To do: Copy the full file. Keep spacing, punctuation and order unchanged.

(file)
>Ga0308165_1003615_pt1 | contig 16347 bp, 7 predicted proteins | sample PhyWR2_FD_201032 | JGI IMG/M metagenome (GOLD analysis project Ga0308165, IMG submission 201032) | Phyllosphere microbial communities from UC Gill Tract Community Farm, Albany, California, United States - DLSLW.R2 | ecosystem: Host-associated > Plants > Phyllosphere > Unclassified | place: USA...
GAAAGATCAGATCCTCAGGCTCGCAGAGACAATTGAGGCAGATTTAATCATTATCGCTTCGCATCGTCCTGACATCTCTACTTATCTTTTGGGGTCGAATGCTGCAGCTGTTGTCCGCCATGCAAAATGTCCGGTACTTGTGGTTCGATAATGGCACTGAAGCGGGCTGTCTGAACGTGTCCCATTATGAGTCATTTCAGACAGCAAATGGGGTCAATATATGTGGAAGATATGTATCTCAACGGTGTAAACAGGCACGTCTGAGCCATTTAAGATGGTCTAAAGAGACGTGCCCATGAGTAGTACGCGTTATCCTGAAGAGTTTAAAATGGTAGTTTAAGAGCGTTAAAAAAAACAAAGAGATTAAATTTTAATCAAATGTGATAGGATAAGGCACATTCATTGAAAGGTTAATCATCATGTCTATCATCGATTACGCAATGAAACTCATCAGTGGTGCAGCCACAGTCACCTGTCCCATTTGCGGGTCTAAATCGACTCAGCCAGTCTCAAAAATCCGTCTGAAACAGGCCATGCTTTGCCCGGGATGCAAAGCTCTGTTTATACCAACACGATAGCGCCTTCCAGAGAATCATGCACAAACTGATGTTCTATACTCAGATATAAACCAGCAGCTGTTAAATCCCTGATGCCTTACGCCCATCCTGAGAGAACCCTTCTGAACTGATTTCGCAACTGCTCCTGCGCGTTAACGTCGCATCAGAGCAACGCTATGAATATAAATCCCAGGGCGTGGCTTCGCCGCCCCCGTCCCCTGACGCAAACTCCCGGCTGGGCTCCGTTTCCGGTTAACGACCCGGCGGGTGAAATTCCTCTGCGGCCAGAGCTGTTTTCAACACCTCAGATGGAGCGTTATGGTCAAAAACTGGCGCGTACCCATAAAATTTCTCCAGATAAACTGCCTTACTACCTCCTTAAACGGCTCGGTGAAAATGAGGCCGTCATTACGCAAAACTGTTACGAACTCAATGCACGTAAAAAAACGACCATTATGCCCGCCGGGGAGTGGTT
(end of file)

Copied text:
>Ga0308165_1003615_pt1 | contig 16347 bp, 7 predicted proteins | sample PhyWR2_FD_201032 | JGI IMG/M metagenome (GOLD analysis project Ga0308165, IMG submission 201032) | Phyllosphere microbial communities from UC Gill Tract Community Farm, Albany, California, United States - DLSLW.R2 | ecosystem: Host-associated > Plants > Phyllosphere > Unclassified | place: USA...
GAAAGATCAGATCCTCAGGCTCGCAGAGACAATTGAGGCAGATTTAATCATTATCGCTTCGCATCGTCCTGACATCTCTACTTATCTTTTGGGGTCGAATGCTGCAGCTGTTGTCCGCCATGCAAAATGTCCGGTACTTGTGGTTCGATAATGGCACTGAAGCGGGCTGTCTGAACGTGTCCCATTATGAGTCATTTCAGACAGCAAATGGGGTCAATATATGTGGAAGATATGTATCTCAACGGTGTAAACAGGCACGTCTGAGCCATTTAAGATGGTCTAAAGAGACGTGCCCATGAGTAGTACGCGTTATCCTGAAGAGTTTAAAATGGTAGTTTAAGAGCGTTAAAAAAAACAAAGAGATTAAATTTTAATCAAATGTGATAGGATAAGGCACATTCATTGAAAGGTTAATCATCATGTCTATCATCGATTACGCAATGAAACTCATCAGTGGTGCAGCCACAGTCACCTGTCCCATTTGCGGGTCTAAATCGACTCAGCCAGTCTCAAAAATCCGTCTGAAACAGGCCATGCTTTGCCCGGGATGCAAAGCTCTGTTTATACCAACACGATAGCGCCTTCCAGAGAATCATGCACAAACTGATGTTCTATACTCAGATATAAACCAGCAGCTGTTAAATCCCTGATGCCTTACGCCCATCCTGAGAGAACCCTTCTGAACTGATTTCGCAACTGCTCCTGCGCGTTAACGTCGCATCAGAGCAACGCTATGAATATAAATCCCAGGGCGTGGCTTCGCCGCCCCCGTCCCCTGACGCAAACTCCCGGCTGGGCTCCGTTTCCGGTTAACGACCCGGCGGGTGAAATTCCTCTGCGGCCAGAGCTGTTTTCAACACCTCAGATGGAGCGTTATGGTCAAAAACTGGCGCGTACCCATAAAATTTCTCCAGATAAACTGCCTTACTACCTCCTTAAACGGCTCGGTGAAAATGAGGCCGTCATTACGCAAAACTGTTACGAACTCAATGCACGTAAAAAAACGACCATTATGCCCGCCGGGGAGTGGTT